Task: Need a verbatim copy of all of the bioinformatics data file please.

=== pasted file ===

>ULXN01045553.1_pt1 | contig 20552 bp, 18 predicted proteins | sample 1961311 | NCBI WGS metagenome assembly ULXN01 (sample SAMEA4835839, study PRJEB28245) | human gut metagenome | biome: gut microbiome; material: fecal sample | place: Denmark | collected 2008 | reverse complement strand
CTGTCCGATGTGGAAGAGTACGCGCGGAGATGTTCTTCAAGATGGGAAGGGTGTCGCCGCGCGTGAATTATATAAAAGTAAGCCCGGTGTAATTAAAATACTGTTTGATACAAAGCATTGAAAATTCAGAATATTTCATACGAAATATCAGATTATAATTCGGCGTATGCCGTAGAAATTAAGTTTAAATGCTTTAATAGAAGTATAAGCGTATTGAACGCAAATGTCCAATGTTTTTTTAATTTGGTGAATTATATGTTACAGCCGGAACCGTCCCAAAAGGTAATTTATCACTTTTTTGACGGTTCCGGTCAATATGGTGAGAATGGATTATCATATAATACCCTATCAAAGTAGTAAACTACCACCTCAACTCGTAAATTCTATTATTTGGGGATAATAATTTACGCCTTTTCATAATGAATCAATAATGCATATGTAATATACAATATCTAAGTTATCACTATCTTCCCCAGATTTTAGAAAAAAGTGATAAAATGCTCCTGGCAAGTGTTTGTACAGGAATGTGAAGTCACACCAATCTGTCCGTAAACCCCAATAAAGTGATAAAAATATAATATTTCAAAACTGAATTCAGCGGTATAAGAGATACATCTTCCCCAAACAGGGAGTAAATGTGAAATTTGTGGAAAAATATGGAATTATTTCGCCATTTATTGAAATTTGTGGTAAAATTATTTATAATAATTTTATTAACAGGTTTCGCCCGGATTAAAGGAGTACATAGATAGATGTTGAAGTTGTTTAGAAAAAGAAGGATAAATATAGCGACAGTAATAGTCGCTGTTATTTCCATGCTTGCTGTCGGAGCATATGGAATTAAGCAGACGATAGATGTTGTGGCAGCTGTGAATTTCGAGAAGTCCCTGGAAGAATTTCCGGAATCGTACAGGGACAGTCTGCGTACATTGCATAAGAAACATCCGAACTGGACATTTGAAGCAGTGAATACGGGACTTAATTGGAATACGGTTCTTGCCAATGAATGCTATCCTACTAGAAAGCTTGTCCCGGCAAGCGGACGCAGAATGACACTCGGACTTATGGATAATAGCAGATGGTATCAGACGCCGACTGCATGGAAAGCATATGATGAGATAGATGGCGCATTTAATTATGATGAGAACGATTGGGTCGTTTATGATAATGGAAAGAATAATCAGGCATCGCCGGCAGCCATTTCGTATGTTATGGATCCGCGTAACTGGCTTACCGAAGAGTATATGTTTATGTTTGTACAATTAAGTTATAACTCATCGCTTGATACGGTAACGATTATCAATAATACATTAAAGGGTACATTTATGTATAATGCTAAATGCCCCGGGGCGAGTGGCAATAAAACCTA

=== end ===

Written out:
>ULXN01045553.1_pt1 | contig 20552 bp, 18 predicted proteins | sample 1961311 | NCBI WGS metagenome assembly ULXN01 (sample SAMEA4835839, study PRJEB28245) | human gut metagenome | biome: gut microbiome; material: fecal sample | place: Denmark | collected 2008 | reverse complement strand
CTGTCCGATGTGGAAGAGTACGCGCGGAGATGTTCTTCAAGATGGGAAGGGTGTCGCCGCGCGTGAATTATATAAAAGTAAGCCCGGTGTAATTAAAATACTGTTTGATACAAAGCATTGAAAATTCAGAATATTTCATACGAAATATCAGATTATAATTCGGCGTATGCCGTAGAAATTAAGTTTAAATGCTTTAATAGAAGTATAAGCGTATTGAACGCAAATGTCCAATGTTTTTTTAATTTGGTGAATTATATGTTACAGCCGGAACCGTCCCAAAAGGTAATTTATCACTTTTTTGACGGTTCCGGTCAATATGGTGAGAATGGATTATCATATAATACCCTATCAAAGTAGTAAACTACCACCTCAACTCGTAAATTCTATTATTTGGGGATAATAATTTACGCCTTTTCATAATGAATCAATAATGCATATGTAATATACAATATCTAAGTTATCACTATCTTCCCCAGATTTTAGAAAAAAGTGATAAAATGCTCCTGGCAAGTGTTTGTACAGGAATGTGAAGTCACACCAATCTGTCCGTAAACCCCAATAAAGTGATAAAAATATAATATTTCAAAACTGAATTCAGCGGTATAAGAGATACATCTTCCCCAAACAGGGAGTAAATGTGAAATTTGTGGAAAAATATGGAATTATTTCGCCATTTATTGAAATTTGTGGTAAAATTATTTATAATAATTTTATTAACAGGTTTCGCCCGGATTAAAGGAGTACATAGATAGATGTTGAAGTTGTTTAGAAAAAGAAGGATAAATATAGCGACAGTAATAGTCGCTGTTATTTCCATGCTTGCTGTCGGAGCATATGGAATTAAGCAGACGATAGATGTTGTGGCAGCTGTGAATTTCGAGAAGTCCCTGGAAGAATTTCCGGAATCGTACAGGGACAGTCTGCGTACATTGCATAAGAAACATCCGAACTGGACATTTGAAGCAGTGAATACGGGACTTAATTGGAATACGGTTCTTGCCAATGAATGCTATCCTACTAGAAAGCTTGTCCCGGCAAGCGGACGCAGAATGACACTCGGACTTATGGATAATAGCAGATGGTATCAGACGCCGACTGCATGGAAAGCATATGATGAGATAGATGGCGCATTTAATTATGATGAGAACGATTGGGTCGTTTATGATAATGGAAAGAATAATCAGGCATCGCCGGCAGCCATTTCGTATGTTATGGATCCGCGTAACTGGCTTACCGAAGAGTATATGTTTATGTTTGTACAATTAAGTTATAACTCATCGCTTGATACGGTAACGATTATCAATAATACATTAAAGGGTACATTTATGTATAATGCTAAATGCCCCGGGGCGAGTGGCAATAAAACCTA